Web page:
IFQ Program Summary Sheet No. 1
NORTH PACIFIC HALIBUT AND SABLEFISH
Program Adopted in 1995
Summary of IFQ Experience
Latest Year of
Number of Vessel Owners
- Derby situation- In 1975 the season length for
the halibut fishery was around 125 days.
In 1980 it was roughly 25 days, and by 1994 it had dropped to 2-3
days in some areas. This extreme
“race to fish” greatly reduced product quality and vessel safety. Today the season length for halibut and
sablefish is 245 days.
- CDQ program- One objective of the halibut ITQ
program was to help develop rural coastal communities. A portion of several regional TACs was
awarded to rural communities as Community Development Quota (CDQ) to keep
the benefits of the fishery in the local area.
- Social engineering – The IFQ program for North
Pacific Sablefish and Halibut incorporates many elements that are intended
to avoid disruptive changes in the composition of the fishing fleet and to
maintain a broad distribution of quota shares among people who are
actively involved in the fishery.
A description of the program can be found at http://www.fakr.noaa.gov/npfmc/Reports/ifqpaper.htm
Statements of Individuals Involved in the IFQ Program
Fishery Participant: Linda Behnken, commercial fisherman
have been commercial fishing since 1982 and did not receive an initial
allocation of IFQs, but have purchased both sablefish and halibut shares. Personally, IFQs have worked well for me,
but other deckhands or vessel owners have not been so lucky. IFQs have had some significant conservation
benefits, they have improved safety, and allowed more product to be marked
fresh. My biggest concern with IFQ
programs is long term; will measures written into programs initially designed
to protect small boat fishermen be eliminated over time. I would like to see Congress require all
future IFQ programs live up to conservation and socioeconomic standards as
assessed through periodic performance reviews.
Fishery Participant: Dan Flavey, commercial fisherman
can get mixed results from ITQs, but life in the halibut fishery is better
under this system. For those that have
remained in the fishery it has been a real benefit; it is almost as if fishing
is back to the way it was when I first started fishing. Some elements of our program could have been
better. The most important thing is to
have a rigid program; you can always make the rules more liberal later. The halibut ITQ program is probably the most
restrictive ITQ program in the world, and it works. By having more restrictions like requiring quota owners to be
onboard, more power has remained with the fishermen, and stewardship benefits
for the resource and the vessels are happening. Considering the impacts on the crew is a very important element
our program could have spent more time on.
Some crew shares have been cut to cover the costs of quota shares, but
the good crewmembers have more stable, full-time jobs. Probably the most ironic outcome of our
program in the South East region is that since ITQs have been implemented, the
total allowable catch (TAC) has dropped by 40%, and fishermen are the ones that
pushed for this cut in quota. Most
fishermen will now support cuts in quota because they feel guaranteed that in
the future, when the stocks recover, they (the fishermen) would be the ones to
Fishery Researcher: Gunnar Knapp, Professor of Economics,
University of Alaska
IFQ program has dramatically changed the Alaska halibut fishery. For most of the decade prior to 1995,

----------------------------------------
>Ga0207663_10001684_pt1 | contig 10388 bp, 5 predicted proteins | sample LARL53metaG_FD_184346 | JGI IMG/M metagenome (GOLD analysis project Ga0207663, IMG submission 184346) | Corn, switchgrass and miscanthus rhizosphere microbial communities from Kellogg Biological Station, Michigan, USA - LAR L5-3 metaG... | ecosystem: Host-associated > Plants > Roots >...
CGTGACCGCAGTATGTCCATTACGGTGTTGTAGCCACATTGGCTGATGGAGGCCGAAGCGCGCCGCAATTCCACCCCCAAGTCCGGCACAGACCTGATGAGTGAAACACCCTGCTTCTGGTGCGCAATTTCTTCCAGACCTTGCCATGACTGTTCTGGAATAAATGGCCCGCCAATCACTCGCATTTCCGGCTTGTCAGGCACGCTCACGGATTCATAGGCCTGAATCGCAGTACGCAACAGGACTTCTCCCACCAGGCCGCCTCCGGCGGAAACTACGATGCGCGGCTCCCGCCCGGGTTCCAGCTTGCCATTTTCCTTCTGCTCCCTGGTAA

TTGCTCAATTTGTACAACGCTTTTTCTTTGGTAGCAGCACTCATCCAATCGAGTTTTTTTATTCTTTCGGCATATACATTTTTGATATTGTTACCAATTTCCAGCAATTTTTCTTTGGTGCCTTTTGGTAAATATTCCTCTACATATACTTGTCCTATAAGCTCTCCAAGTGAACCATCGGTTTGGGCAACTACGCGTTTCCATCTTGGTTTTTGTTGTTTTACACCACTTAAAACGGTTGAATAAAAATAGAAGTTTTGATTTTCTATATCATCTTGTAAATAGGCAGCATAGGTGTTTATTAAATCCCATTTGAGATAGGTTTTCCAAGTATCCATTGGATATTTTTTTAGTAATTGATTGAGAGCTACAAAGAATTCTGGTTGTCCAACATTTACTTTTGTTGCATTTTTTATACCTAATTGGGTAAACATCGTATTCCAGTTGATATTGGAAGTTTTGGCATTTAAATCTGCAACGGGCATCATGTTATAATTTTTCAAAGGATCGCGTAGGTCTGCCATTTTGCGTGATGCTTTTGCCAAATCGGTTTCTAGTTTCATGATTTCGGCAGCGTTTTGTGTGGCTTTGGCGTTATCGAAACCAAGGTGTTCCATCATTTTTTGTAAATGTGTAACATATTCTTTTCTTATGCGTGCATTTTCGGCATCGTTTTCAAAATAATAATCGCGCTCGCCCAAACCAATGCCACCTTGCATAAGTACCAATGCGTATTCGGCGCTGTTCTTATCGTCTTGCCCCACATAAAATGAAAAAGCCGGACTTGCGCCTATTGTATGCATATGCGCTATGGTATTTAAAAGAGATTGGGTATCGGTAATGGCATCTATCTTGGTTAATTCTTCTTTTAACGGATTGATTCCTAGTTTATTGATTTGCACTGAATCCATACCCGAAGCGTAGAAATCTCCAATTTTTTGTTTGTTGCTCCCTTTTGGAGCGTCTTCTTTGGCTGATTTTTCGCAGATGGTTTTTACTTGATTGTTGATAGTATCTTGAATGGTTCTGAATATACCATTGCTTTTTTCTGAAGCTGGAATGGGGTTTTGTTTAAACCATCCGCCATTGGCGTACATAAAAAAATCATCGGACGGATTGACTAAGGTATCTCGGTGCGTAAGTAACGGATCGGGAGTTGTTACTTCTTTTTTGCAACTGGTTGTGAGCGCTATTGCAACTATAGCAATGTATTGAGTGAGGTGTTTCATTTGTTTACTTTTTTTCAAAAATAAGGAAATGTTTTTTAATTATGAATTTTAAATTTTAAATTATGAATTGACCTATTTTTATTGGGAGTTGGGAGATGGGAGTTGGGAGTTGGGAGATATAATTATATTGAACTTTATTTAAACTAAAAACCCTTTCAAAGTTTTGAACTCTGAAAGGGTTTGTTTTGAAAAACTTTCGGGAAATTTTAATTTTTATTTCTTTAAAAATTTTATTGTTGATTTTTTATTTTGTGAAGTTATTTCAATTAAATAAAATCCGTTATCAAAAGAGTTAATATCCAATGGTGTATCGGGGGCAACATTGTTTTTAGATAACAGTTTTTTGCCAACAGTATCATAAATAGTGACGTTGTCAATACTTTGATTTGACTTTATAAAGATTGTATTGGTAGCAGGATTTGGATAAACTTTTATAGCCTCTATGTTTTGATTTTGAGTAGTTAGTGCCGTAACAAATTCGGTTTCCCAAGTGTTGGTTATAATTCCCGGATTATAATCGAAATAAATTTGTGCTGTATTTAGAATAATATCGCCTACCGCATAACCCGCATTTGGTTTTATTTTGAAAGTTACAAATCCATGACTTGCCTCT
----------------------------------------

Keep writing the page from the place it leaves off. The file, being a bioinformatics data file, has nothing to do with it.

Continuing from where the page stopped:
thousands of boats caught the entire Alaska halibut quota in two or three
24-hour openings. With IFQ management,
the halibut season is now open from March until November. Average crew sizes have declined. With a longer season, the share of Alaska
halibut sold fresh has more than doubled, and ex-vessel and wholesale prices
have increased. Coast Guard Search and
Rescue cases and fatalities associated with the halibut fishery have declined
Short Biography for Individuals that Gave Comments
been commercial fishing since 1982 deckhanding on longliners, and bought her
own boat in 1992. She has been the
director of the Alaska Longline Fishermen’s Association since 1991 and was a
member of the Alaska Fishery Management Council from 1992-2001.
Email address: firstname.lastname@example.org
a small boat in SE Alaska and has been fishing halibut and sablefish for
seventeen years. He was very involved
in the Council process that developed and designed the Halibut and Sablefish
Email address: email@example.com
Knapp is a
professor of economics with the Institute of Social and Economic Research at
the University of Alaska at Anchorage.
He has conducted a variety of surveys concerning different aspects of
the Alaska halibut IFQ program.
Email address: firstname.lastname@example.org
L. 2001. Testimony before Congress on the Magnuson-Stevens Act and the
future implementation of IFQ programs.
Eugene H. 1995. “Individual Transferable Quotas in Fishery Management,” A
Report for Congress by the Congressional Research Service. Available at:
- Iudicello, S et al. 1999. Fish, Markets, and
Fishermen: The Economics of Overfishing. Island Press.
- Knapp, Gunnar. 1997.
“Initial Effects of the Alaska Halibut IFQ Program: Survey Comments
of Alaska Fishermen.” Marine
Resource Economics, Volume 12 Number 3, Fall 1997.
- Dinneford, E., K. Iverson, B. Muse, and K. Schelle.
1999. “Changes Under Alaska’s
Halibut IFQ Program, 1995-1998.” A
Report Published by the Alaska Commercial Fisheries Entry Commission.
- National Research Council, 1999. Sharing the Fish,
Toward a National Policy on IFQs. National Academy of Sciences, USA.
Annual Commercial Landings Statistics Website, http://www.st.nmfs.gov/st1/commercial/landings/annual_landings.html
- Pautzke, Clarence G. & Chris W. Oliver. “Development of the Individual Fishing
Quota Program for Sablefish and Halibut Longline Fisheries off Alaska.”
Available on the North Pacific Fishery Management Council web site at: